• The threat of disease transfer between wild and farmed salmon is serious. Bacterial Kidney Disease and Infectious Hematopoietic Necrosis are common throughout the salmon farming industry. (16)
  • Sea lice infestations flourish in salmon fish farms. These parasites are also potentially deadly to wild fish. Once the wild salmon pick up the sea lice, produced by the farm at 30,000 times their natural level, their school becomes a moving cloud of contagions. The lice could then infest unexposed populations downriver. (17)
  • Sea trout numbers in some rivers on the Scottish west coast have shrunk to a fraction of what they were a decade ago. This area has a large concentration of salmon farms, to which the decline in trout numbers has been attributed. (16)
  • The decline of wild salmon is also particularly marked on the UK's west coast, where the vast majority of Scotland's 350 salmon farms are located. (16)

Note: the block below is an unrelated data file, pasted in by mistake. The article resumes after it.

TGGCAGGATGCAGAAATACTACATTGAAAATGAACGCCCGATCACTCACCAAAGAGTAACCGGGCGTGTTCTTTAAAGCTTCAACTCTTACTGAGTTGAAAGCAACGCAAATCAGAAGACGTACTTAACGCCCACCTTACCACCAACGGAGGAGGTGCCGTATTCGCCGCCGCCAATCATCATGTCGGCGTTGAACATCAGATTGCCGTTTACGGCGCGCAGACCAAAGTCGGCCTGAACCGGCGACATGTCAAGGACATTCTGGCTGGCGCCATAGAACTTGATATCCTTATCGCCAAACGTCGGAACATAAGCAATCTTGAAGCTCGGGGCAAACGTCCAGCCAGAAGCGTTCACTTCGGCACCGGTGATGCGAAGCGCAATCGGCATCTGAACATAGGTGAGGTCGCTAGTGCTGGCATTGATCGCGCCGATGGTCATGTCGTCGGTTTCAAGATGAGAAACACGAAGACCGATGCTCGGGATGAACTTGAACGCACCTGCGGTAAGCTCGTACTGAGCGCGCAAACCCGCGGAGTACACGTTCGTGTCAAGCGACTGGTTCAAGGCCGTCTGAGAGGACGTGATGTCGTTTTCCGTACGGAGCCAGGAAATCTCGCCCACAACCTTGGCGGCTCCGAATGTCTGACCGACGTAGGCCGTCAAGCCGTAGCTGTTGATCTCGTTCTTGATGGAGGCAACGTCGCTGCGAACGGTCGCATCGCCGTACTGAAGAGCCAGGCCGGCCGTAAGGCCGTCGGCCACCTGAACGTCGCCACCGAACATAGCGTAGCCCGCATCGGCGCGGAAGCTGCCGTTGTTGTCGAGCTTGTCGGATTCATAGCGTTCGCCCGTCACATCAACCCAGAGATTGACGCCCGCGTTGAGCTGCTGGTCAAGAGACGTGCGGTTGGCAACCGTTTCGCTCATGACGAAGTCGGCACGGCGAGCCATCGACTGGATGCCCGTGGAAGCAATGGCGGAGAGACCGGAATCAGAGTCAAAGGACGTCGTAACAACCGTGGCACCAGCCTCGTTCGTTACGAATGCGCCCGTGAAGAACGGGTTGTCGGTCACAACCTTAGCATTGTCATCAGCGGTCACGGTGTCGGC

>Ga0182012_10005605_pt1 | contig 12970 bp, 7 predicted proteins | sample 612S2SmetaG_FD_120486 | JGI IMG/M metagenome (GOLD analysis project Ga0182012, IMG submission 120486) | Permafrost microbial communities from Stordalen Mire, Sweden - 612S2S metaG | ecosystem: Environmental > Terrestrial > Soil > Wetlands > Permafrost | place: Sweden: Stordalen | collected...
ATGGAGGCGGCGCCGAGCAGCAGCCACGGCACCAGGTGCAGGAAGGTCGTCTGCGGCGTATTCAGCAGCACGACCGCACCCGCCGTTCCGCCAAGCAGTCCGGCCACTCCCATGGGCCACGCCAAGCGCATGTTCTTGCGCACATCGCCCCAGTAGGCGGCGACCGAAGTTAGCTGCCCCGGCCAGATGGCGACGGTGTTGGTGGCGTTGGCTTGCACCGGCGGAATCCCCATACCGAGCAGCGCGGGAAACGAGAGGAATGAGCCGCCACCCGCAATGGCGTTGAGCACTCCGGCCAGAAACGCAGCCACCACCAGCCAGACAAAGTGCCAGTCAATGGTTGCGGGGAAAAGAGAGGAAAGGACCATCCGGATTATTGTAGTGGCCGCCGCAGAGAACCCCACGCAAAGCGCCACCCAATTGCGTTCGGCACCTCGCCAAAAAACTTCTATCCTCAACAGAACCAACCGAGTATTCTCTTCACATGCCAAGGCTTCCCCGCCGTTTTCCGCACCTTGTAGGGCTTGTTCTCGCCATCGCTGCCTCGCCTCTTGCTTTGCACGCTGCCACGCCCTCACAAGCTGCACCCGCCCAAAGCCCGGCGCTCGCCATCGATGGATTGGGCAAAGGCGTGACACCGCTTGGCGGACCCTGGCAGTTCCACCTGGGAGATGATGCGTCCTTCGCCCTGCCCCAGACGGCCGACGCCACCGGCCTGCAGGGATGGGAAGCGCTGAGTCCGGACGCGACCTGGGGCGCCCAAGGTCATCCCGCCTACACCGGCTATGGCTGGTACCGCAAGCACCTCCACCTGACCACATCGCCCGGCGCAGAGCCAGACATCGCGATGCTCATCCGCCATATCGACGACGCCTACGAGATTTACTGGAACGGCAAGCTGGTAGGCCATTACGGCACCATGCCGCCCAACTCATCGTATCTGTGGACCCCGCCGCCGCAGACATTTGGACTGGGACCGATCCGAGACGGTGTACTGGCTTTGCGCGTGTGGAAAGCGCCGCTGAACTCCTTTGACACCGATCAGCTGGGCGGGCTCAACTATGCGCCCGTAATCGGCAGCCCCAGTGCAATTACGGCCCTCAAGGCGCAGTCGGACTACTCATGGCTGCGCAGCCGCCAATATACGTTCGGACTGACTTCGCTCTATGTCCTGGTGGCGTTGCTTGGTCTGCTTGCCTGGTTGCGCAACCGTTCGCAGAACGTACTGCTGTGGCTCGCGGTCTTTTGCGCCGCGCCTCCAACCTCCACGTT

• 'Genetic pollution' from farm escapees breeding with wild salmon can have a detrimental effect on the survival of wild populations. This is because wild fish are genetically adapted to life in their local environment while farmed fish have been selectively bred for fast weight gain - not longevity. (3)
  • Every year 300,000 - 400,000 farmed salmon escape, but in severe storms the numbers can rise, as in January 2005 when up to 1 million farmed fish escaped in just one incident. (18)
  • It has been estimated that the amount of pollution in Scotland due to the ammonia input from fish farming is comparable to sewage produced by 9.4 million people. (19)
  • Excreta from salmon farms helps the growth of the toxin that causes paralytic shellfish poisoning. The increase in shellfish poisoning in Scotland has been matched by the massive growth of salmon farming. (20)